Can you see how rich God's word truly is? We've uncovered so much from digging deep into just these few verses! I love it, so let's continue!
With verse 5 begins the meat of Paul's letter. He begins straight away with the business at hand. Titus must complete the work he and Paul had begun and appoint elders in all the churches. The Holman Christian Standard Bible uses the phrase "set right what was left undone". The Greek word for set right was actually a medical term meaning to set a broken bone back in its proper place. When someone breaks a bone the setting it back process is painful but the pain must be endured if the bone is to be set back so that it can eventually work properly again. The same is true in our spiritual lives, both individually and corporately. When something is left undone in our spiritual development we fall prey to false beliefs. Correcting these can be painful as we lay them before God and ask Him to guide us. We must endure the pain of adjusting wrong attitudes or the pain of saying goodbye to relationships and activities that are not God honoring. When a whole body of believers is spiritually underdeveloped the pain of adjustment is multiplied.
This leads to the second charge to Titus: appoint elders in all the churches. In our study so far we've learned a little about the Cretan belief system and their reputation of being liars, gluttons, and rebellious people. Paul did not want this type of person leading the churches so he gave Titus a list of 17 qualifications for elders; 11 with positive connotations and 6 with negative.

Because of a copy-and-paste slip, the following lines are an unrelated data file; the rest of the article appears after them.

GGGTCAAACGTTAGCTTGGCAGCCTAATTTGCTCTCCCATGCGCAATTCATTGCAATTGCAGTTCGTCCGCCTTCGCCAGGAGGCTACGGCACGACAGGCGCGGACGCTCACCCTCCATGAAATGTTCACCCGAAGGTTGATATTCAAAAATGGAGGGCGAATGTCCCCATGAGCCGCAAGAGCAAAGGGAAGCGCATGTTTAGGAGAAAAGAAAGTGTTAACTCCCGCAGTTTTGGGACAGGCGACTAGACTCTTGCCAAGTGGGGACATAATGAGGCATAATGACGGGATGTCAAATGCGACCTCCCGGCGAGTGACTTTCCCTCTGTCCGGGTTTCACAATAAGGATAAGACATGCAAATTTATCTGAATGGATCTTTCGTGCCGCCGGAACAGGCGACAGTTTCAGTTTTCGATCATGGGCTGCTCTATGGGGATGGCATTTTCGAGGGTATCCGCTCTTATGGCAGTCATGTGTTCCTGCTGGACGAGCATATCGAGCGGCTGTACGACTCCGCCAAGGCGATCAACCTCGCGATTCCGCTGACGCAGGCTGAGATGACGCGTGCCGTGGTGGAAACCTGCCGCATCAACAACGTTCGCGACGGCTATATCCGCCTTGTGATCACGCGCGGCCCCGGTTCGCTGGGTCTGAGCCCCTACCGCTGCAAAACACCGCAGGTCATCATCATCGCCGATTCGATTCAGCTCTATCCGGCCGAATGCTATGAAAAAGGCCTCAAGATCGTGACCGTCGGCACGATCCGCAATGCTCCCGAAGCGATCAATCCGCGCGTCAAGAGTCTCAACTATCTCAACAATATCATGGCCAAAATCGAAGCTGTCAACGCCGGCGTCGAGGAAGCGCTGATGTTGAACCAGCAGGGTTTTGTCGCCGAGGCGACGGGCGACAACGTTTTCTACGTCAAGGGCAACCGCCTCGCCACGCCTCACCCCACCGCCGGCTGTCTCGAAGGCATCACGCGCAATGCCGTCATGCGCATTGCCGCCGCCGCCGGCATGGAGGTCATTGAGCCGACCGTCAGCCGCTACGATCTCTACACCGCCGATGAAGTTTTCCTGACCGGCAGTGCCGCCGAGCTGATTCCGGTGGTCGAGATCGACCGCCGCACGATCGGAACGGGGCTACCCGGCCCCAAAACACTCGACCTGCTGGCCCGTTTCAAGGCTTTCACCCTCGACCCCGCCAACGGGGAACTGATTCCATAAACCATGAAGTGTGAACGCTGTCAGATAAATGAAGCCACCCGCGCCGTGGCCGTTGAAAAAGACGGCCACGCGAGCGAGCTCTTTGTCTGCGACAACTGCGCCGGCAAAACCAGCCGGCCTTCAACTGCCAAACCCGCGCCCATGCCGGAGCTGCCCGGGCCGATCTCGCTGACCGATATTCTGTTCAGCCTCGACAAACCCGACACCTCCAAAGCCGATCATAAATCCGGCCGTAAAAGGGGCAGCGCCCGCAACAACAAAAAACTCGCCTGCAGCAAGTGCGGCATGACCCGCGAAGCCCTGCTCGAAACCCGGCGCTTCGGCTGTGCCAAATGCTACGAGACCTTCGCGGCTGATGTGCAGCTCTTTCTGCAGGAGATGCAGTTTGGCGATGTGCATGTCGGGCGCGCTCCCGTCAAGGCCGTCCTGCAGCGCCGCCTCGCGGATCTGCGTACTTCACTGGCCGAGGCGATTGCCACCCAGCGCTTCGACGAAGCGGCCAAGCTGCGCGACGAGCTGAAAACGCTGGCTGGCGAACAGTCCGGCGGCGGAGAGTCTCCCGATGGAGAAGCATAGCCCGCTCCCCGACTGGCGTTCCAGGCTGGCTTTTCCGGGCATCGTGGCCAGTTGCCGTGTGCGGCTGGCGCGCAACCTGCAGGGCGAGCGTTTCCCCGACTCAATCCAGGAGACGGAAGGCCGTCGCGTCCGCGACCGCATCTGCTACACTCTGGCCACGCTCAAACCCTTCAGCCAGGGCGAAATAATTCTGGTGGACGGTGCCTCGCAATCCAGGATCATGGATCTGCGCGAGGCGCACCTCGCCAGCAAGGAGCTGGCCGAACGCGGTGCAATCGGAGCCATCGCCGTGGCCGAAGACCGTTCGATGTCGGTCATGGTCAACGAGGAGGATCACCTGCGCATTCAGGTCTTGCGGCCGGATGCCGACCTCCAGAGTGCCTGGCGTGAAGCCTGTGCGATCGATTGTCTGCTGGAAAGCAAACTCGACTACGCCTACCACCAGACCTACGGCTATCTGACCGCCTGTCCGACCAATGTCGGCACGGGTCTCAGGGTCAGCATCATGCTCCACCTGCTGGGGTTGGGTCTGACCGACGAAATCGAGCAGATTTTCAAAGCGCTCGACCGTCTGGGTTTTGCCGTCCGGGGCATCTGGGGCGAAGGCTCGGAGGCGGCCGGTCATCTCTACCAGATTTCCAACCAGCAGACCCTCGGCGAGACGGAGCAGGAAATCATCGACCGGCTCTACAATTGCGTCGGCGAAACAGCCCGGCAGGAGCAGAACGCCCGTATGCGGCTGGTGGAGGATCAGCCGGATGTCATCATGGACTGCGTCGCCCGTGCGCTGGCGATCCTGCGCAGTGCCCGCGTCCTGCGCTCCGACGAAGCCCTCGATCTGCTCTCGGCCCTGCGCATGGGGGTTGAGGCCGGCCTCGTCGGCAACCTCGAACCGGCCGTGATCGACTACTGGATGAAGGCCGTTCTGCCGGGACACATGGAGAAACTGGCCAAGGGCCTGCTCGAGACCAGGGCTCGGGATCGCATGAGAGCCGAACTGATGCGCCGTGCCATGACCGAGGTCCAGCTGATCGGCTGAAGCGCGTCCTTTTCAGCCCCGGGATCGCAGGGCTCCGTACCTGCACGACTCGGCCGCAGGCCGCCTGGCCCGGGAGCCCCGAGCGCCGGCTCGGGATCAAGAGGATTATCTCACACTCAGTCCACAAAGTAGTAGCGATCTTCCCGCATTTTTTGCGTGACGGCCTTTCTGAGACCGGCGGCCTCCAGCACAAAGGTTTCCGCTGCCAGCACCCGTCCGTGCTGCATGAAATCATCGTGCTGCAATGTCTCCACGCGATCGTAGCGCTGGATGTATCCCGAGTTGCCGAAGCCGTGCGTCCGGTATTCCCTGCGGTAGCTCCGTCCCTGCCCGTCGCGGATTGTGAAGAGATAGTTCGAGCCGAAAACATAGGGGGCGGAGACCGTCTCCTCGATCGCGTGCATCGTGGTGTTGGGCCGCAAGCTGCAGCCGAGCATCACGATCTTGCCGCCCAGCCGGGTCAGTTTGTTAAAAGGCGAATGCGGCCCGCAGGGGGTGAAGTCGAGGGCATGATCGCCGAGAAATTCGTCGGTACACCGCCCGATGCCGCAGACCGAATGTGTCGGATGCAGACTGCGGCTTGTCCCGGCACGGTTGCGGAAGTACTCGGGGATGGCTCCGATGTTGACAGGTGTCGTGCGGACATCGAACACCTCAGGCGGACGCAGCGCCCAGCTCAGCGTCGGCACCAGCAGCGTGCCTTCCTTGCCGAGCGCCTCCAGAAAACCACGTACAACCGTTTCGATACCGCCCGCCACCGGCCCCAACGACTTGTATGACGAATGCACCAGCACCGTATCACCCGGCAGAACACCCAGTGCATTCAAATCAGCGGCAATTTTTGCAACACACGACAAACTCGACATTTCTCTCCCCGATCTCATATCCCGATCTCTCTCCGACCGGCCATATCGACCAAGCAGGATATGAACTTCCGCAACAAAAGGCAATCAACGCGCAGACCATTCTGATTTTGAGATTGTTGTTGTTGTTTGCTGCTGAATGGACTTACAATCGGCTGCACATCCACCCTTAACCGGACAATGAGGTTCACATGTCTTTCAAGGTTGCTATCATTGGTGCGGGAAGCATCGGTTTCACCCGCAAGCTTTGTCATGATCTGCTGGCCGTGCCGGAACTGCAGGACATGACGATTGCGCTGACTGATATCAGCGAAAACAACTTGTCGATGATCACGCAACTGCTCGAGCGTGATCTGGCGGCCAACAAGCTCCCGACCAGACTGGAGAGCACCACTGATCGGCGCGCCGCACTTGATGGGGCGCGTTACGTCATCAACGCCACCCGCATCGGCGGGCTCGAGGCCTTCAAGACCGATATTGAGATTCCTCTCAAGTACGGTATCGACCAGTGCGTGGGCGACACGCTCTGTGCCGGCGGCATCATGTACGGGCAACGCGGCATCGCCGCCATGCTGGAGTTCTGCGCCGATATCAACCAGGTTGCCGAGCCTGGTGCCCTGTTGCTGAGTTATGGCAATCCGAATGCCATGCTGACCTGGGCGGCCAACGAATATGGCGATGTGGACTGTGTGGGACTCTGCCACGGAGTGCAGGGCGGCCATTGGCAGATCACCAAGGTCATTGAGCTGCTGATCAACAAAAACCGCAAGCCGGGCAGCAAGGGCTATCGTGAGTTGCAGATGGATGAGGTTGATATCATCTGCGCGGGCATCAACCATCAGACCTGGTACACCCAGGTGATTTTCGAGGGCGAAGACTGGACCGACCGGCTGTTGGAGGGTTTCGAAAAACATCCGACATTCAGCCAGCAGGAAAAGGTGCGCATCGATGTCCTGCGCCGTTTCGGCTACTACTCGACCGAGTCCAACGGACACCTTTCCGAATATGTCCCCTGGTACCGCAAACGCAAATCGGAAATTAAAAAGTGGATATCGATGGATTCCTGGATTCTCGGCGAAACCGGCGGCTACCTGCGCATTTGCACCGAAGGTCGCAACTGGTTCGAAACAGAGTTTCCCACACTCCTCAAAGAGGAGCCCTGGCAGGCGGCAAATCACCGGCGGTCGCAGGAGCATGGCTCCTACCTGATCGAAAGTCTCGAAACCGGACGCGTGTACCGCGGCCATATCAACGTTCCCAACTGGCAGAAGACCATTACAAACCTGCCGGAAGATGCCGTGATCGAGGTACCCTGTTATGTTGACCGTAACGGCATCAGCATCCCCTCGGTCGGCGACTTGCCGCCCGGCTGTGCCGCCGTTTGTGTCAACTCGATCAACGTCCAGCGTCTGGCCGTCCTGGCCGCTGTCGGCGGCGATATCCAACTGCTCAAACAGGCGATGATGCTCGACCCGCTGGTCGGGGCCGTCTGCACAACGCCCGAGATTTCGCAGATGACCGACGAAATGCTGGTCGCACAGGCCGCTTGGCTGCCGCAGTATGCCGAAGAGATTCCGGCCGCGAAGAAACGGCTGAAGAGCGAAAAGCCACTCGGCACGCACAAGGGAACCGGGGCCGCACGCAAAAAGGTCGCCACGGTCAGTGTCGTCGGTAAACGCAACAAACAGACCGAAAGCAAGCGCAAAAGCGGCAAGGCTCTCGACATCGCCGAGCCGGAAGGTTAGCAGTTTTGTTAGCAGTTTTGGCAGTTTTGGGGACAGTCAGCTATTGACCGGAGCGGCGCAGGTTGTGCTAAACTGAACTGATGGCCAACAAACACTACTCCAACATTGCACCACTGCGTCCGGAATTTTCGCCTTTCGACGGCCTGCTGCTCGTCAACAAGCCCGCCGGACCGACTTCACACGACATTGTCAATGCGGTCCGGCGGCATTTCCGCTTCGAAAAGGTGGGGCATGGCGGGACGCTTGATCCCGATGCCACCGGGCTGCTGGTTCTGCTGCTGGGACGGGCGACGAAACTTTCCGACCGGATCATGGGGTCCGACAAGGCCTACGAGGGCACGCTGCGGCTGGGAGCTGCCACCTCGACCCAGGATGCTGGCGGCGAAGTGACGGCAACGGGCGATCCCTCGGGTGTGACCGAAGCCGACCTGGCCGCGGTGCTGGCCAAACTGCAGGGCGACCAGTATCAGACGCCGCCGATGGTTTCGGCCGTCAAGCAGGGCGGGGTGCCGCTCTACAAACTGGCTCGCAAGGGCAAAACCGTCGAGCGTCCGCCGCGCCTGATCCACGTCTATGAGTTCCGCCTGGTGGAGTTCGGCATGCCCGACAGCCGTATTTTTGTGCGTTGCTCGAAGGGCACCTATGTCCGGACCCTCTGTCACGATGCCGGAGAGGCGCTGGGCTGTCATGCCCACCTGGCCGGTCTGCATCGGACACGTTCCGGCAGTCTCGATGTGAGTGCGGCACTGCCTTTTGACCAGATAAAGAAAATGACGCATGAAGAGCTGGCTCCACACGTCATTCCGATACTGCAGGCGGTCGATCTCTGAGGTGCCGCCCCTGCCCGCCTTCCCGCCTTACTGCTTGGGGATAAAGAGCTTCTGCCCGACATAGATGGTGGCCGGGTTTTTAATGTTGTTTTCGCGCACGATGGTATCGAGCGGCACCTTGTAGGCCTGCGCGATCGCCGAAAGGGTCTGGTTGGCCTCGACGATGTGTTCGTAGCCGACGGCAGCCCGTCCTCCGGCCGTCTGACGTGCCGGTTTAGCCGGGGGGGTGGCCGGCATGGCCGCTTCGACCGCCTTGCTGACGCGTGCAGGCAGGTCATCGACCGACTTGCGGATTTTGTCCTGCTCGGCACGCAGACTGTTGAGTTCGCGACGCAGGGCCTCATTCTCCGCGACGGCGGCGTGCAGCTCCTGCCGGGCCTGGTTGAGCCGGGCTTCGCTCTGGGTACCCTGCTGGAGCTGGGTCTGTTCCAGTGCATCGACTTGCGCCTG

Take time to read verses 5-9 and list these qualifications. I made my list in the margin of my Bible titled "Elder Qualifications" with two columns marked +/-.
For an deeper study of elder qualifications read Acts 20:28-35; 1 Timothy 3:1-7; 1 Peter 5:1-4. Compare these lists with Titus 1:5-9: Which qualifications are listed in all four passages? What qualifications are different? What are the negative things listed? How can you avoid these in your own life? Make a master list of all the qualifications placing the Scripture references beside each. Which of these characteristics are present in your life? Which do you need to ask God to develop in you? Though we are not all called to preach, teach, or lead within the church as our life's work, in reality we all lead someone, sometimes without even realizing it. Therefore, we should all ask God to develop the positive qualifications in us and guard us from developing the negative ones.
Gathered manna from Titus 1:1-9 is:
Godly leaders should be models of goodness, grace, and godliness.